People who might have read one of my posts painting orthodoxy in a romantic light, are shocked to read another piece that is critical; especially because I am a woman. I’ve often wondered what readers would think if I pulled the same stunt as I did with Chananya Pollak – only this time revealing that I wasn’t really orthodox. I’m sure self-hating Jew would be upgraded to anti-Semite in the flash of a post upload.
Because I’ve been known to sometimes offend other allies with my opinions, it comes as no surprise that my latest post on feminism has drawn the ire of women who once counted me among their ranks. While I still see myself as marching side by side with others who speak out for women’s rights, apparently, because I don’t label myself as a feminist I am, to summarize a few of the choicer accusations – shallow, ungrateful, misogynistic, a product of white privilege, ignorant, uneducated in feminist thought/ideology, disrespecting the hard work of those in the movement, bitter and hateful toward feminism, brainwashed by orthodox patriarchy, unsympathetic to the plight of working women struggling with poverty, and the list goes on.
All of the risks, ideas, and words I’ve expended on writing about women’s rights to self-determination and freedom from oppression didn’t evaporate the moment I dared to say I don’t identify as a feminist. It’s still me, just unencumbered by a group name. In a way, the responses I received only confirm the premise of my post – that feminism attempts to define what a woman should be, as opposed to women defining their own version of feminism and themselves.
Late last year, I was messaging with a well known and controversial blogger. I was in the middle of a backlash from the frum community over a post I had written, and I told this blogger that I didn’t think I had a tough enough skin to continue to write – or at least to continue to write honestly. This person told me that over time I would see that when a writer’s work invokes an angry reaction, it means they are doing something right, because they hit a nerve.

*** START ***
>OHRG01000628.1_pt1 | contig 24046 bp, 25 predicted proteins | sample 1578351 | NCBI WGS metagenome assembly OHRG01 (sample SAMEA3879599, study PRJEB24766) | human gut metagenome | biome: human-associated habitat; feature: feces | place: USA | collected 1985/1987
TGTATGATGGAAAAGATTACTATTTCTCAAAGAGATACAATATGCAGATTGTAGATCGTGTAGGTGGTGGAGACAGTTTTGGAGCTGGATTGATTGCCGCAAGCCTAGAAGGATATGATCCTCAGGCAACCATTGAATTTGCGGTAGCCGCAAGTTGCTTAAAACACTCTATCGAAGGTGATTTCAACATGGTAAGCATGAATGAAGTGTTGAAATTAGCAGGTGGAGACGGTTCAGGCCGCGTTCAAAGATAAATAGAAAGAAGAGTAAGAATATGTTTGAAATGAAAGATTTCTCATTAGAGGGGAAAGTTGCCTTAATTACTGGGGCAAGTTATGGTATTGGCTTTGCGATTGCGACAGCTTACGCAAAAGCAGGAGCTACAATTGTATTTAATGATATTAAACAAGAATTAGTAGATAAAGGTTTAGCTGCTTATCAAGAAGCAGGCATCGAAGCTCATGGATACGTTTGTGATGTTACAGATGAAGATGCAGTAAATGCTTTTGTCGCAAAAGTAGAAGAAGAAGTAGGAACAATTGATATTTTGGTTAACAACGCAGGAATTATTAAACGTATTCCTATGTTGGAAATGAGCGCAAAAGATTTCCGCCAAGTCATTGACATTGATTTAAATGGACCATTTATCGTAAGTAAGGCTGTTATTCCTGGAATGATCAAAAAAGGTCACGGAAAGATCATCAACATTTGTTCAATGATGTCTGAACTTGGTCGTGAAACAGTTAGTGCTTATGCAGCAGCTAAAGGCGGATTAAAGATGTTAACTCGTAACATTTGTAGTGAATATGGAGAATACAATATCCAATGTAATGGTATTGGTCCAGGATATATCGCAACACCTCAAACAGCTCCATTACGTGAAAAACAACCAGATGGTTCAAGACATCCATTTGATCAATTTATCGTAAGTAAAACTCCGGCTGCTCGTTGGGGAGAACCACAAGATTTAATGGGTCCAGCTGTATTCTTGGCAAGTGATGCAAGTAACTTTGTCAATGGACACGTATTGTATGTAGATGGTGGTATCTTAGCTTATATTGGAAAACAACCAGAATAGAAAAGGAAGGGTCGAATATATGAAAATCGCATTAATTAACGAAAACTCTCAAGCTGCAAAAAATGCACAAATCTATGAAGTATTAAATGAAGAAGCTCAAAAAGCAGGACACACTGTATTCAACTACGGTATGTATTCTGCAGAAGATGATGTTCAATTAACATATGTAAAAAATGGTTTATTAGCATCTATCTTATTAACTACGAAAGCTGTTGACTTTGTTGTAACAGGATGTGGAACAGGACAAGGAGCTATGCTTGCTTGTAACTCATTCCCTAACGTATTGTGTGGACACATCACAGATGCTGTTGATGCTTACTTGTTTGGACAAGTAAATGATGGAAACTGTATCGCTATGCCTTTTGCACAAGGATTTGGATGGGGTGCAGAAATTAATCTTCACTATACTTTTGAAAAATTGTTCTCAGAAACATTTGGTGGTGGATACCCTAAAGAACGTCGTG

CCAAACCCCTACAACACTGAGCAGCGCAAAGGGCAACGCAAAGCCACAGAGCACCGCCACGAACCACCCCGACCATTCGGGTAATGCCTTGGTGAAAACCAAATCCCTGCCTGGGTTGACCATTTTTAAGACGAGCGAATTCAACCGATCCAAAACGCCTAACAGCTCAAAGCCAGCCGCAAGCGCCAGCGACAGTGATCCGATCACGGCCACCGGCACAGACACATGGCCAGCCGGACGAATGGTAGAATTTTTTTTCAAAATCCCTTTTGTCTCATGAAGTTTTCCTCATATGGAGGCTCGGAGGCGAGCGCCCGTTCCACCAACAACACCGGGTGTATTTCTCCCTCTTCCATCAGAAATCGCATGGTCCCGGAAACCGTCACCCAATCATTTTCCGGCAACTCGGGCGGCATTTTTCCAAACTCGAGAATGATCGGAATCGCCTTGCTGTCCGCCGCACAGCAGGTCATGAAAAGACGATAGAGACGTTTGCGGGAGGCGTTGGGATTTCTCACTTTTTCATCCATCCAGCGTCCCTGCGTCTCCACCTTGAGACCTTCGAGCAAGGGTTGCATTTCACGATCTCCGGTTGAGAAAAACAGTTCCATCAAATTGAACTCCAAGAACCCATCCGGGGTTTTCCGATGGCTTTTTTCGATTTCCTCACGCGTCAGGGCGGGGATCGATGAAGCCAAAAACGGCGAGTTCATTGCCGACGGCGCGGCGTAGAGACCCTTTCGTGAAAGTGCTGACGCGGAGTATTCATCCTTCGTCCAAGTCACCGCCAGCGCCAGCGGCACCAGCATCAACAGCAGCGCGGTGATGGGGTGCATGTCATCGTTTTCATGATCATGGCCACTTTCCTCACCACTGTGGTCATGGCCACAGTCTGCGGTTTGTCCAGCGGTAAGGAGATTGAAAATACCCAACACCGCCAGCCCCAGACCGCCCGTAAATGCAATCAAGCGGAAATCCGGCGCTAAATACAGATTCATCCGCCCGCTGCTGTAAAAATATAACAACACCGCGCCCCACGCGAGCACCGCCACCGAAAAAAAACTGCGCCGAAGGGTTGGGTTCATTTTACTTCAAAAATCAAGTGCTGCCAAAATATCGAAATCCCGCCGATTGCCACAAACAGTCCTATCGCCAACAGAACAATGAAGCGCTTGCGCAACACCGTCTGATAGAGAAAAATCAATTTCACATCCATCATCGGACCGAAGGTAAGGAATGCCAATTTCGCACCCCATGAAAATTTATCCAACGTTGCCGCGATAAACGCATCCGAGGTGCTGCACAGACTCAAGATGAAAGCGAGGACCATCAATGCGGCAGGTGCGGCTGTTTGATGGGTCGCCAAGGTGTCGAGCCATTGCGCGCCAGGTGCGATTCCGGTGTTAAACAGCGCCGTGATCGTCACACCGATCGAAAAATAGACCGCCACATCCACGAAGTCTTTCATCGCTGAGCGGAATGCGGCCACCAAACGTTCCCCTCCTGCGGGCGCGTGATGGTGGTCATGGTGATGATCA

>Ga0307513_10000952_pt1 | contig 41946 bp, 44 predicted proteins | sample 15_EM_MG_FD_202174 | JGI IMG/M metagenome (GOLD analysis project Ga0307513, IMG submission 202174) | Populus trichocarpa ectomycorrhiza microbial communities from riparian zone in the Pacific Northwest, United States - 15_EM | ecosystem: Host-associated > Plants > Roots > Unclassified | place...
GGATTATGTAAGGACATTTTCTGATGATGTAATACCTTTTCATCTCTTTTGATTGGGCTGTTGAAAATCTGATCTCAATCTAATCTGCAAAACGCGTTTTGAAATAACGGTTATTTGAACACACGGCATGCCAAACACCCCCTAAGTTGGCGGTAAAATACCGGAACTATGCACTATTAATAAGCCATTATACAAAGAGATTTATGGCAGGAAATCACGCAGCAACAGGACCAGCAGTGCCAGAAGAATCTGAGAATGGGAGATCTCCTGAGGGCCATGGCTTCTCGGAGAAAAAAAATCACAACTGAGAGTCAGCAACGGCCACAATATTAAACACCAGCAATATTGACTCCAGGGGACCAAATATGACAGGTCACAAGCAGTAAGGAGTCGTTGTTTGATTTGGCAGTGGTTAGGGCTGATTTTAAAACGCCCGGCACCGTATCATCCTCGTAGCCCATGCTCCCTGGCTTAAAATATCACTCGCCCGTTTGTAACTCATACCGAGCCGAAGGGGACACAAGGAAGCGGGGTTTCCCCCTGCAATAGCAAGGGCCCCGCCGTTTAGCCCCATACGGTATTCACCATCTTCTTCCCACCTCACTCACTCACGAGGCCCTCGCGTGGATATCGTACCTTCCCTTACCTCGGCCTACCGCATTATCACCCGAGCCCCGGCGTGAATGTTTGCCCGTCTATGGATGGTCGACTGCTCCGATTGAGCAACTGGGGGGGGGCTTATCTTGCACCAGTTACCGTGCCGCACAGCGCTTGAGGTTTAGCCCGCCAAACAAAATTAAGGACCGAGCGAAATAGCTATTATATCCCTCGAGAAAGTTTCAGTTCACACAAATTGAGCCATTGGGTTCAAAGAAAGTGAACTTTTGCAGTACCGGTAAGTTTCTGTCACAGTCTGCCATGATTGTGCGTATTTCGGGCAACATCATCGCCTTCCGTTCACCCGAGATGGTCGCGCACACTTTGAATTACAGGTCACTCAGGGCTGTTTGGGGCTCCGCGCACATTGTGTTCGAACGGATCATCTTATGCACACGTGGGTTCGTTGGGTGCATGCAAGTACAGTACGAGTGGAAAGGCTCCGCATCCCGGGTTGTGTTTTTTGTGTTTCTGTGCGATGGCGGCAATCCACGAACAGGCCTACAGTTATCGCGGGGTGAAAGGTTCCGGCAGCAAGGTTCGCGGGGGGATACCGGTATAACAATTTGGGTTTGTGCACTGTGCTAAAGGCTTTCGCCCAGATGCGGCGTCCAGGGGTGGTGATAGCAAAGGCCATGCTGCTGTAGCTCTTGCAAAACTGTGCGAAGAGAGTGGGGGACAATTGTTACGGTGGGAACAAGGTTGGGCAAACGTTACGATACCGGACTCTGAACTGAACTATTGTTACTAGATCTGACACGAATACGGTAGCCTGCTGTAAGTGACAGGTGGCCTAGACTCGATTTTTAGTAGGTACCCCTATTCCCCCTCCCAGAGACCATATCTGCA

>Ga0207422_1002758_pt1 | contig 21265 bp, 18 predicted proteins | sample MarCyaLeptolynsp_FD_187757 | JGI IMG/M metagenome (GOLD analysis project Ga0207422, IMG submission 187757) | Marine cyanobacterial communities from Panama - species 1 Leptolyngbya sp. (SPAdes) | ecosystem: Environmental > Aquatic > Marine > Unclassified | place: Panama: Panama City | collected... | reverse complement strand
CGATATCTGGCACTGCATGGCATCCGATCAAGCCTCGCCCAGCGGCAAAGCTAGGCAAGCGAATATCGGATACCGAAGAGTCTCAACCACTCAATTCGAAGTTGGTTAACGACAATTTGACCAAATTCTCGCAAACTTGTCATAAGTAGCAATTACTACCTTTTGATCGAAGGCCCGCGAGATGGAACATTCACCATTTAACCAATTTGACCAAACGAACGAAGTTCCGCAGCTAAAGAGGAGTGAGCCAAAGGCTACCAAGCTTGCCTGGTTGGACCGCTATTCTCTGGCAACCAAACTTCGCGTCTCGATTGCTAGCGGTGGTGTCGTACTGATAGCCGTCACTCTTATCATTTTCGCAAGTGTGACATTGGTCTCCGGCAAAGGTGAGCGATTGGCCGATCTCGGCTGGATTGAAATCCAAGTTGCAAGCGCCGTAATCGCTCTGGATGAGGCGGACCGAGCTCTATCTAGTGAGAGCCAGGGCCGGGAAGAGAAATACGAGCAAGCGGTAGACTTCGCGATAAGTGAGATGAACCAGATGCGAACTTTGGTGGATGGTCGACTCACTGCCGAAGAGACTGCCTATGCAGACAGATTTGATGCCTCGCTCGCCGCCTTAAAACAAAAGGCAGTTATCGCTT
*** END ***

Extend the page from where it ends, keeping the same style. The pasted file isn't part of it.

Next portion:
Once the initial anger fizzles out, that’s when the actual introspection can occur over the core ideas presented, and positive changes can take place. I was also told that while it always stings, at least a little bit, when people don’t agree with your position, you do develop a thicker skin over time. The ball was in my court as to whether or not to continue blogging.
Obviously, I did choose to continue writing, and I have no regrets. That being said, I am going on an indefinite blogging hiatus to work on a longer writing project, which I hope will provide an incentive for positive change in the realm of child sexual abuse in the frum community. I’m sure I will be lured back to blogging by the occasional hot topic or a passing revelation that I have the burning need to jot down for posterity. However, I had planned to start on this project after yom tov, and that time has arrived. I encourage those of you who are made of hardy stock to start your own blogs and pick up where people like me have left off or even pick up where we never began. I still believe that by speaking out we can make a difference.